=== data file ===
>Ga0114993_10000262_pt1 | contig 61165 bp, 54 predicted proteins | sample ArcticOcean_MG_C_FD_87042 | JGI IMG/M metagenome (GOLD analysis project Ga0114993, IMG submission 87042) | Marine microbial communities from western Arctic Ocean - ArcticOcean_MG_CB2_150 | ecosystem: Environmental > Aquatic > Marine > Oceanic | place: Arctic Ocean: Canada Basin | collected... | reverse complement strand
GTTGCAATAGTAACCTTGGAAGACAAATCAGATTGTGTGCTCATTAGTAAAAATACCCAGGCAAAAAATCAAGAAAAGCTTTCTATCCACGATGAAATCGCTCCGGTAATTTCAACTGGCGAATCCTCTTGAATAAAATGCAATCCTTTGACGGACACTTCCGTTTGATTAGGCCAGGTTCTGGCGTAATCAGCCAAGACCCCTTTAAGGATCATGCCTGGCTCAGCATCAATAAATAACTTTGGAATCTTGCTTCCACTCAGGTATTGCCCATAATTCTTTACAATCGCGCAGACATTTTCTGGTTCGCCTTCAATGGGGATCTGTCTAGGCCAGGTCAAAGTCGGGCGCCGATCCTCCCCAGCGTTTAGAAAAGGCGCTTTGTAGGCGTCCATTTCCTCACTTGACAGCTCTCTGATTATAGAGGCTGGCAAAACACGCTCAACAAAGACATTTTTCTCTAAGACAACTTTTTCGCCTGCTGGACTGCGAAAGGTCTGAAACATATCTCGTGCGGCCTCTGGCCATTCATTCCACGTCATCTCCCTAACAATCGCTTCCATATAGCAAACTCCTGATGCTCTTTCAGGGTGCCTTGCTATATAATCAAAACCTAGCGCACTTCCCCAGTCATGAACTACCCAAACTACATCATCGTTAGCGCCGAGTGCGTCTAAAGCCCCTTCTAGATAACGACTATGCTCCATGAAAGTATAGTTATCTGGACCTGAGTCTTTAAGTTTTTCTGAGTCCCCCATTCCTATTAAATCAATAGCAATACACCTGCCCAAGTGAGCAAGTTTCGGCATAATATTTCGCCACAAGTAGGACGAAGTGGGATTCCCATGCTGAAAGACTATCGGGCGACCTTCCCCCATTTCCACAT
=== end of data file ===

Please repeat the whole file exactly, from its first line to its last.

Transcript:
>Ga0114993_10000262_pt1 | contig 61165 bp, 54 predicted proteins | sample ArcticOcean_MG_C_FD_87042 | JGI IMG/M metagenome (GOLD analysis project Ga0114993, IMG submission 87042) | Marine microbial communities from western Arctic Ocean - ArcticOcean_MG_CB2_150 | ecosystem: Environmental > Aquatic > Marine > Oceanic | place: Arctic Ocean: Canada Basin | collected... | reverse complement strand
GTTGCAATAGTAACCTTGGAAGACAAATCAGATTGTGTGCTCATTAGTAAAAATACCCAGGCAAAAAATCAAGAAAAGCTTTCTATCCACGATGAAATCGCTCCGGTAATTTCAACTGGCGAATCCTCTTGAATAAAATGCAATCCTTTGACGGACACTTCCGTTTGATTAGGCCAGGTTCTGGCGTAATCAGCCAAGACCCCTTTAAGGATCATGCCTGGCTCAGCATCAATAAATAACTTTGGAATCTTGCTTCCACTCAGGTATTGCCCATAATTCTTTACAATCGCGCAGACATTTTCTGGTTCGCCTTCAATGGGGATCTGTCTAGGCCAGGTCAAAGTCGGGCGCCGATCCTCCCCAGCGTTTAGAAAAGGCGCTTTGTAGGCGTCCATTTCCTCACTTGACAGCTCTCTGATTATAGAGGCTGGCAAAACACGCTCAACAAAGACATTTTTCTCTAAGACAACTTTTTCGCCTGCTGGACTGCGAAAGGTCTGAAACATATCTCGTGCGGCCTCTGGCCATTCATTCCACGTCATCTCCCTAACAATCGCTTCCATATAGCAAACTCCTGATGCTCTTTCAGGGTGCCTTGCTATATAATCAAAACCTAGCGCACTTCCCCAGTCATGAACTACCCAAACTACATCATCGTTAGCGCCGAGTGCGTCTAAAGCCCCTTCTAGATAACGACTATGCTCCATGAAAGTATAGTTATCTGGACCTGAGTCTTTAAGTTTTTCTGAGTCCCCCATTCCTATTAAATCAATAGCAATACACCTGCCCAAGTGAGCAAGTTTCGGCATAATATTTCGCCACAAGTAGGACGAAGTGGGATTCCCATGCTGAAAGACTATCGGGCGACCTTCCCCCATTTCCACAT